High performance computing simulations and experiments help speed tests for bacteria and viruses

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Kits that help to detect various infectious illness caused by both viruses and bacteria, without the need for expensive laboratory tests, are a step closer thanks to an EPSRC Impact Acceleration Account project at the University of Strathclyde.

Two teams from the University of Strathclyde worked with Quantilyte, a new spin-out company being formed by Professor William Stimson, from the Strathclyde Institute of Pharmacy and Biomedical Sciences (SIPBS).

The EPSRC funded project aimed to enhance the design and manufacturing process of the high sensitivity immunoassay Point-of-Care (PoC) device that Quantilyte is commercialising. These are biochemical tests that measure the presence of particular molecules in a solution through the use of an antibody.

PoC devices are used for detecting viruses and bacteria. This technology circumvents the need for central laboratory testing with its unavoidable and substantial time-lag. The devices use enzyme-linked immunosorbant assay (ELISA), with antibodies (proteins produced by the immune system to defend the body against the infection) to detect viruses and bacteria. Faster results improve clinical outcomes for the patient.

PoC devices can test for numerous antibodies at once so they are more cost effective than traditional tests. The key criteria for success from a medical and market point of view for the PoC devices are their high sensitivity, accuracy, and lower manufacturing costs.

This project joined a computational research group from the Department of Chemical and Process Engineering at the University of Strathclyde with experimental groups from SIBPS and Quantilyte. They combined modern simulation techniques with advanced experimental results to gain a better understanding of antibody adsorption - a process driven by physical forces which results in immobilizing molecules on surfaces without creating chemical bonds.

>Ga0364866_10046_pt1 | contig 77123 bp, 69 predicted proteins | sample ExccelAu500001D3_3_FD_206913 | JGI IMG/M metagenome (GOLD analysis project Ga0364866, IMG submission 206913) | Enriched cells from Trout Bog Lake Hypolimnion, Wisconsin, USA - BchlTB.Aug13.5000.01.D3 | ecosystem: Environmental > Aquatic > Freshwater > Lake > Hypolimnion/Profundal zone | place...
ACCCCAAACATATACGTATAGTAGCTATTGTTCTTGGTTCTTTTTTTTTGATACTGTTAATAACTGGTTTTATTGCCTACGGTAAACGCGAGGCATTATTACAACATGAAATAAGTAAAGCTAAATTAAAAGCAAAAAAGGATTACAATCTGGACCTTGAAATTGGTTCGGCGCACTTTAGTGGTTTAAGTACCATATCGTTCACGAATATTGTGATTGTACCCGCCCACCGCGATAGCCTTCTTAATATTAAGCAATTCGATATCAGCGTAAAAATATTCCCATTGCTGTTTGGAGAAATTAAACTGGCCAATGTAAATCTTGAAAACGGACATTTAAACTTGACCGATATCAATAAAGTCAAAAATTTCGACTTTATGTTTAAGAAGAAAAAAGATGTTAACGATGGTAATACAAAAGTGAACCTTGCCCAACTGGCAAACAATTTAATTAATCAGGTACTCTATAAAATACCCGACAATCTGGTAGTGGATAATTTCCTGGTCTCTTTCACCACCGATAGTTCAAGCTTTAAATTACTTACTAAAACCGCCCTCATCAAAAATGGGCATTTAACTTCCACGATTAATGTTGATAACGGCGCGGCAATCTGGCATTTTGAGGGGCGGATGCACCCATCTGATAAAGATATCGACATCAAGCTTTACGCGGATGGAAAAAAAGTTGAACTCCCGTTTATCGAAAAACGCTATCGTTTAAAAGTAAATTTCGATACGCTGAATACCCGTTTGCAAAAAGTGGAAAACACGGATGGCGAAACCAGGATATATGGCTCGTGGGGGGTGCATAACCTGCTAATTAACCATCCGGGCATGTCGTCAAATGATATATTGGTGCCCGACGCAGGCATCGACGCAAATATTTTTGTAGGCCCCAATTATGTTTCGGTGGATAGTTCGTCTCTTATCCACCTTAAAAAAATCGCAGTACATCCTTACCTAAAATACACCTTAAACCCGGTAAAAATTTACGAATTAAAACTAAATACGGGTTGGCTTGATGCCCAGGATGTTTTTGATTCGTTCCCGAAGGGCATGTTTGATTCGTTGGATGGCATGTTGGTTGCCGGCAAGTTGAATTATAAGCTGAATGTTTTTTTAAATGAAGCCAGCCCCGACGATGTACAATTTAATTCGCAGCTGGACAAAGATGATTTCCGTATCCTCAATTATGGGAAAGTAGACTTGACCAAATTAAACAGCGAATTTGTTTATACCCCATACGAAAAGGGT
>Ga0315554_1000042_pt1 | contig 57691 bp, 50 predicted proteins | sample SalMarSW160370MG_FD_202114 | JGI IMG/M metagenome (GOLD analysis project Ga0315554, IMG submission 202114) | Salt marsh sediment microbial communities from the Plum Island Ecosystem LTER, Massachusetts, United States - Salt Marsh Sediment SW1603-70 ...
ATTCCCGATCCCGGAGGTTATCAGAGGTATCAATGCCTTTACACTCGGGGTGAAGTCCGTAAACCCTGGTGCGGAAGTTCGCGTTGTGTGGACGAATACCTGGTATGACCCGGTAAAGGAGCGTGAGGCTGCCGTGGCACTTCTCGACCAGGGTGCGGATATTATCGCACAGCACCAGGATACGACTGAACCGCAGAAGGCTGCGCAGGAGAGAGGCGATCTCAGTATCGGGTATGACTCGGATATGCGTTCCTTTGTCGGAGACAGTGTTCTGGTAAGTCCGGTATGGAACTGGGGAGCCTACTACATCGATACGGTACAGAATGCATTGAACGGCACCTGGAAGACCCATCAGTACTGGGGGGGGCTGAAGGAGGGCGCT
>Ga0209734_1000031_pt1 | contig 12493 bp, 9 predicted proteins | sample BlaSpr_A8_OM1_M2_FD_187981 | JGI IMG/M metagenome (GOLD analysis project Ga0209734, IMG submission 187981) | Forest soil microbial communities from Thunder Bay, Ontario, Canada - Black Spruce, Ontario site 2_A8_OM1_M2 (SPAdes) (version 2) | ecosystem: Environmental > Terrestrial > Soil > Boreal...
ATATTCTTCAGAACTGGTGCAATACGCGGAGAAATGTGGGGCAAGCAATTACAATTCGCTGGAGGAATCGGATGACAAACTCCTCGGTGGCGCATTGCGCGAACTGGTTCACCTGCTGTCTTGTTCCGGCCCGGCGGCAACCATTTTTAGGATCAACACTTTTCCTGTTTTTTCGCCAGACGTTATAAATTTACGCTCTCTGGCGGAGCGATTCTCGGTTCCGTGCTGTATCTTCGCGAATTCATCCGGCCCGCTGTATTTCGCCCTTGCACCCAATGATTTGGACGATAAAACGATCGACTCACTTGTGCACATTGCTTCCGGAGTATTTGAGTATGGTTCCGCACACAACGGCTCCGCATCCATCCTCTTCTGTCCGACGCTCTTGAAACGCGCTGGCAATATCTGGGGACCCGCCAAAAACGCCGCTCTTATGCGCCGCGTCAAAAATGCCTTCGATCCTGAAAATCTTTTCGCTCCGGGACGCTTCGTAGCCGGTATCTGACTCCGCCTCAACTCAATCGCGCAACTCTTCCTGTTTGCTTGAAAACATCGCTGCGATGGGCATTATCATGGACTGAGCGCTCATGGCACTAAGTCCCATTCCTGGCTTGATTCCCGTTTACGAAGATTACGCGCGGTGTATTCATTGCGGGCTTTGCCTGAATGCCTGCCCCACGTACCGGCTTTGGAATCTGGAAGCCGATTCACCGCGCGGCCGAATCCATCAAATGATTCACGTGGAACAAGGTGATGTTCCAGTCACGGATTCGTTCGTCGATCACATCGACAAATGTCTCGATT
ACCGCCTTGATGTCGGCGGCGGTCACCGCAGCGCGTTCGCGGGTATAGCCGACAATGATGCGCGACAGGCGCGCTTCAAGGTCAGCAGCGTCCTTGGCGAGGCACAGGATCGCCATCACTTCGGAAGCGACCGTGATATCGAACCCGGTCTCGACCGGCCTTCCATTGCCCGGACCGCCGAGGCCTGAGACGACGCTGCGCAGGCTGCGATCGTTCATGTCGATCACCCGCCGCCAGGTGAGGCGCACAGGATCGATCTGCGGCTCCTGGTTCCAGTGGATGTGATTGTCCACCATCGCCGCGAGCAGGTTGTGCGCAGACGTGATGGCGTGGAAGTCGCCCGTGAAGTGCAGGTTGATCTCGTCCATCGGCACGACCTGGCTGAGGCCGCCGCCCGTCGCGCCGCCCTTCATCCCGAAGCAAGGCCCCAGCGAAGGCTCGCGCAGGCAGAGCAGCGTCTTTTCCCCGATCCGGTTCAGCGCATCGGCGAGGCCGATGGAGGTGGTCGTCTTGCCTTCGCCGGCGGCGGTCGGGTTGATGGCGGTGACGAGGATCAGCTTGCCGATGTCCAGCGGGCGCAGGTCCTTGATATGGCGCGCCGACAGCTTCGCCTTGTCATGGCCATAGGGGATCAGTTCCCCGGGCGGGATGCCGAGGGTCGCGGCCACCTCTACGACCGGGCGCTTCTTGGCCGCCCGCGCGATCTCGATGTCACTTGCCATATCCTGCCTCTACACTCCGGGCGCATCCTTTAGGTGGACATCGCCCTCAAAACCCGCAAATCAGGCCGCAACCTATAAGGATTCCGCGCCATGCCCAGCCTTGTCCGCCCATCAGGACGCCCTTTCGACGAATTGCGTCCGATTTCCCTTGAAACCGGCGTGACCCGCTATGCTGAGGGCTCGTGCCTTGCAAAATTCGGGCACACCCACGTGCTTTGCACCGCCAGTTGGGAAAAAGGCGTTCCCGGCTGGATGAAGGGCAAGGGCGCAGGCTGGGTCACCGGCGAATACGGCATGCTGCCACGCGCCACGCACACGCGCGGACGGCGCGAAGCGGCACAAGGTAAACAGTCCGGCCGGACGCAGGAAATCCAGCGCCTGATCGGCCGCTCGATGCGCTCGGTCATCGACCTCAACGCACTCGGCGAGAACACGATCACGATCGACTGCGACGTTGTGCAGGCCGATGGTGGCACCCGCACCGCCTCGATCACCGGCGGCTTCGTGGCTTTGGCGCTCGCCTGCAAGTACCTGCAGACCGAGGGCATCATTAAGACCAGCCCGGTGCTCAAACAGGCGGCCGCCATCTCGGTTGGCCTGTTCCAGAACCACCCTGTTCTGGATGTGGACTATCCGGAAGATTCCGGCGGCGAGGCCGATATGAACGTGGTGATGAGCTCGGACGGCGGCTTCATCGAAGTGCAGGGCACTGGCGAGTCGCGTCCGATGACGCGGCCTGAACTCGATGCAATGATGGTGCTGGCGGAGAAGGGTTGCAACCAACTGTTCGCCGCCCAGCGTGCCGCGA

This combination of approaches provided details of antibody adsorption on cheap, available substrate materials that are not accessible from other techniques and approaches. Quantilyte will use the findings to improve the functionality of a prototype PoC. They expect it to allow them to reduce its size and price.

The group from the Chemical and Process Engineering department, led by Dr Paul Alexander Mulheran, developed and performed the computer simulations of antibody interactions with solid surfaces. All the simulations were obtained using ARCHIE-WeSt, the EPSRC funded High Performance Computer Centre for the West of Scotland. The results guided complementary experimental tests performed by the research group led by Dr Valerie Ferro. Findings such as antibody structural changes in time, structure flexibility and most importantly, the unique structure pattern, which most probably drives the adsorption, were discussed with Quantilyte. The company then directed the researchers to the most interesting issues from its point of view.

This multidisciplinary IAA project not only prompted a new collaboration between the academic teams from the University of Strathclyde and Quantilyte, but also enhanced understanding that innovative projects have to use various techniques and approaches to be successful. The academic knowledge and expertise has been used to solve a real problem faced by industry.

On the other hand, Quantilyte’s industrial experience gave academics more understanding of real-world problems and possible applications of new technologies. They pointed to where improvements can be made, what subjects should be clarified and what processes need to be better controlled.

The project produced numerous ideas for new collaborative projects, such as more detailed studies of functionalised polymer surfaces. Currently Quantilyte is targeting a range of sectors with its PoC technology, including healthcare, environmental pollution and veterinary practice. The collaborative IAA project gave useful hints to Quantilyte where and how their PoC kits can be improved to achieve increased functionality with decreased costs to achieve better value for the money.

Antibody structure coloured by chain and shown as spheres